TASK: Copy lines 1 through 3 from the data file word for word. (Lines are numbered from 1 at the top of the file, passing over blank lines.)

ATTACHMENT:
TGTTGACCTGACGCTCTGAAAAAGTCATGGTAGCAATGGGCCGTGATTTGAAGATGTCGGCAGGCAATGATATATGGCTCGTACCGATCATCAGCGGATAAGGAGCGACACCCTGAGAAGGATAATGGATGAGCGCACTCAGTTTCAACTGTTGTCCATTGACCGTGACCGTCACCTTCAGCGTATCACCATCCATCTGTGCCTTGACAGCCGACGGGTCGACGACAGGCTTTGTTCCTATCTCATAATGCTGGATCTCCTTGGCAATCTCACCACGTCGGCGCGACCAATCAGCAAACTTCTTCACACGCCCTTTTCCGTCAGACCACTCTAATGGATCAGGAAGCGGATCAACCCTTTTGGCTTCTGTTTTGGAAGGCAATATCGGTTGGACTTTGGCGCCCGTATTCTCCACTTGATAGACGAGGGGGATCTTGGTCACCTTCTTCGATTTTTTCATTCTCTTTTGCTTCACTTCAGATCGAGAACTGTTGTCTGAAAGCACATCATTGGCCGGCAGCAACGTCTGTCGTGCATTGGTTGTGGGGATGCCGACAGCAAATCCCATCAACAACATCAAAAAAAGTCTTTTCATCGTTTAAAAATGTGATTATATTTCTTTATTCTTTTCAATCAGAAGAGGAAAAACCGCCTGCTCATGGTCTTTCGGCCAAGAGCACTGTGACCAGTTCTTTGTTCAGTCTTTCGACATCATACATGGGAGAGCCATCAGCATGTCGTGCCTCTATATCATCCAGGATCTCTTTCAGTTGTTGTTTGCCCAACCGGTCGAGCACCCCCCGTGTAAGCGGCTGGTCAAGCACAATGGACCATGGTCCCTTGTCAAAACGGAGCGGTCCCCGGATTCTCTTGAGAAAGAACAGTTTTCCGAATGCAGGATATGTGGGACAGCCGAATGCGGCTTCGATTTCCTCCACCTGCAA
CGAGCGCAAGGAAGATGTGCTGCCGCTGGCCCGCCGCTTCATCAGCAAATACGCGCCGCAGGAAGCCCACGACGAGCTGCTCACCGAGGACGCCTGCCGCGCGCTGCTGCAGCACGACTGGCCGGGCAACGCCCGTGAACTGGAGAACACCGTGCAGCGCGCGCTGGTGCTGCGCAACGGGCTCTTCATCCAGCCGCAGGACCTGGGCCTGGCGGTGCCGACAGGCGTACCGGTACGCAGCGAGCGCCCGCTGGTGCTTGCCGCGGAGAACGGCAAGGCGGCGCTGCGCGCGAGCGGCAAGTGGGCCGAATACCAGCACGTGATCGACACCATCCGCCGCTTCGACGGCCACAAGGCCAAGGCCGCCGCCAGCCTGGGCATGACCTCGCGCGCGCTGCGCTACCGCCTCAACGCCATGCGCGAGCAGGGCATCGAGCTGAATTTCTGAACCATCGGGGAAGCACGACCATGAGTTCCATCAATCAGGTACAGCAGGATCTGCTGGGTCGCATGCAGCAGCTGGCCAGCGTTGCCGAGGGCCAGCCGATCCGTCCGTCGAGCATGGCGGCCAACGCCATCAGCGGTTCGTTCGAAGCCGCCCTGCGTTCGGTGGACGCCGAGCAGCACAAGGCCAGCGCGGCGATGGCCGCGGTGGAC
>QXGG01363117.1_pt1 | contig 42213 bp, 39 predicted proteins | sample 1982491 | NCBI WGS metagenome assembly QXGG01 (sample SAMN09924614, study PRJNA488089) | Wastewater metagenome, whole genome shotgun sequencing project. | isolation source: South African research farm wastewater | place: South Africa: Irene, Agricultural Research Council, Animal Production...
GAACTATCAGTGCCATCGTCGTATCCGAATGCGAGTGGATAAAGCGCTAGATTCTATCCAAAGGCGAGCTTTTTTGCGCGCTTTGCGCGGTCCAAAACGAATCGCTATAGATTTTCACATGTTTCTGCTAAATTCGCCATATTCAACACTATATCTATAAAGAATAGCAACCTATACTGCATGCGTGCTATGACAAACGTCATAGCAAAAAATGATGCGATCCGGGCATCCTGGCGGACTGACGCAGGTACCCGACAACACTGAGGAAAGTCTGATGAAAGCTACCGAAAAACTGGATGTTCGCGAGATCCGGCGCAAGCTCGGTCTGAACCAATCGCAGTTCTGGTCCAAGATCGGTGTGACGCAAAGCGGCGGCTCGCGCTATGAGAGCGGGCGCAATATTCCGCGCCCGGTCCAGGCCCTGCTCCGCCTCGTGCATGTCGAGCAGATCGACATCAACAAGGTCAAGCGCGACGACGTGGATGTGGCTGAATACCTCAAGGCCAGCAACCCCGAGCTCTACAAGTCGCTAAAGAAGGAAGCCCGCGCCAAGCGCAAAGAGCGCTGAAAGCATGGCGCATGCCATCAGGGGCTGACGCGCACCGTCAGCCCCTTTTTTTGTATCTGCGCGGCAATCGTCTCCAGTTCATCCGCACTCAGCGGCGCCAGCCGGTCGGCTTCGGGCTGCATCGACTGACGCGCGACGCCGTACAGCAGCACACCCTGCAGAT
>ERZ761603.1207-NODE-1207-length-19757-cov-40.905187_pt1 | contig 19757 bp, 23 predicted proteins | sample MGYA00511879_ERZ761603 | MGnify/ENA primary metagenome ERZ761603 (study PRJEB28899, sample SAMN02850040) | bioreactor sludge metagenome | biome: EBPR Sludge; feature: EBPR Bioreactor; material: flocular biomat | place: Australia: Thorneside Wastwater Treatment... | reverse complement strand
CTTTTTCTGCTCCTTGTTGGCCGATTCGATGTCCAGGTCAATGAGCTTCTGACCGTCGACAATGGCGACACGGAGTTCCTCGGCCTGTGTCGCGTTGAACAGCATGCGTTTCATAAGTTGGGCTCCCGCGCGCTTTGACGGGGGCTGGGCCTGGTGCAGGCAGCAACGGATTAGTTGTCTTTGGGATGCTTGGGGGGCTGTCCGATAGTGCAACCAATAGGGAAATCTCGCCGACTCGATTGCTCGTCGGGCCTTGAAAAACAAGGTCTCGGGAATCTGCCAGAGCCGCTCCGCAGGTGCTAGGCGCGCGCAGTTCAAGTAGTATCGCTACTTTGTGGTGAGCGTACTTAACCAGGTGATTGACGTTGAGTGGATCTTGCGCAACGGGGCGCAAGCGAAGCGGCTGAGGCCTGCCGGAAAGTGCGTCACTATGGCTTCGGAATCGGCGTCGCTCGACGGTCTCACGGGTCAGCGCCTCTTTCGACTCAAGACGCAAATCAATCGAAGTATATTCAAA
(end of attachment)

TGTTGACCTGACGCTCTGAAAAAGTCATGGTAGCAATGGGCCGTGATTTGAAGATGTCGGCAGGCAATGATATATGGCTCGTACCGATCATCAGCGGATAAGGAGCGACACCCTGAGAAGGATAATGGATGAGCGCACTCAGTTTCAACTGTTGTCCATTGACCGTGACCGTCACCTTCAGCGTATCACCATCCATCTGTGCCTTGACAGCCGACGGGTCGACGACAGGCTTTGTTCCTATCTCATAATGCTGGATCTCCTTGGCAATCTCACCACGTCGGCGCGACCAATCAGCAAACTTCTTCACACGCCCTTTTCCGTCAGACCACTCTAATGGATCAGGAAGCGGATCAACCCTTTTGGCTTCTGTTTTGGAAGGCAATATCGGTTGGACTTTGGCGCCCGTATTCTCCACTTGATAGACGAGGGGGATCTTGGTCACCTTCTTCGATTTTTTCATTCTCTTTTGCTTCACTTCAGATCGAGAACTGTTGTCTGAAAGCACATCATTGGCCGGCAGCAACGTCTGTCGTGCATTGGTTGTGGGGATGCCGACAGCAAATCCCATCAACAACATCAAAAAAAGTCTTTTCATCGTTTAAAAATGTGATTATATTTCTTTATTCTTTTCAATCAGAAGAGGAAAAACCGCCTGCTCATGGTCTTTCGGCCAAGAGCACTGTGACCAGTTCTTTGTTCAGTCTTTCGACATCATACATGGGAGAGCCATCAGCATGTCGTGCCTCTATATCATCCAGGATCTCTTTCAGTTGTTGTTTGCCCAACCGGTCGAGCACCCCCCGTGTAAGCGGCTGGTCAAGCACAATGGACCATGGTCCCTTGTCAAAACGGAGCGGTCCCCGGATTCTCTTGAGAAAGAACAGTTTTCCGAATGCAGGATATGTGGGACAGCCGAATGCGGCTTCGATTTCCTCCACCTGCAA
CGAGCGCAAGGAAGATGTGCTGCCGCTGGCCCGCCGCTTCATCAGCAAATACGCGCCGCAGGAAGCCCACGACGAGCTGCTCACCGAGGACGCCTGCCGCGCGCTGCTGCAGCACGACTGGCCGGGCAACGCCCGTGAACTGGAGAACACCGTGCAGCGCGCGCTGGTGCTGCGCAACGGGCTCTTCATCCAGCCGCAGGACCTGGGCCTGGCGGTGCCGACAGGCGTACCGGTACGCAGCGAGCGCCCGCTGGTGCTTGCCGCGGAGAACGGCAAGGCGGCGCTGCGCGCGAGCGGCAAGTGGGCCGAATACCAGCACGTGATCGACACCATCCGCCGCTTCGACGGCCACAAGGCCAAGGCCGCCGCCAGCCTGGGCATGACCTCGCGCGCGCTGCGCTACCGCCTCAACGCCATGCGCGAGCAGGGCATCGAGCTGAATTTCTGAACCATCGGGGAAGCACGACCATGAGTTCCATCAATCAGGTACAGCAGGATCTGCTGGGTCGCATGCAGCAGCTGGCCAGCGTTGCCGAGGGCCAGCCGATCCGTCCGTCGAGCATGGCGGCCAACGCCATCAGCGGTTCGTTCGAAGCCGCCCTGCGTTCGGTGGACGCCGAGCAGCACAAGGCCAGCGCGGCGATGGCCGCGGTGGAC
>QXGG01363117.1_pt1 | contig 42213 bp, 39 predicted proteins | sample 1982491 | NCBI WGS metagenome assembly QXGG01 (sample SAMN09924614, study PRJNA488089) | Wastewater metagenome, whole genome shotgun sequencing project. | isolation source: South African research farm wastewater | place: South Africa: Irene, Agricultural Research Council, Animal Production...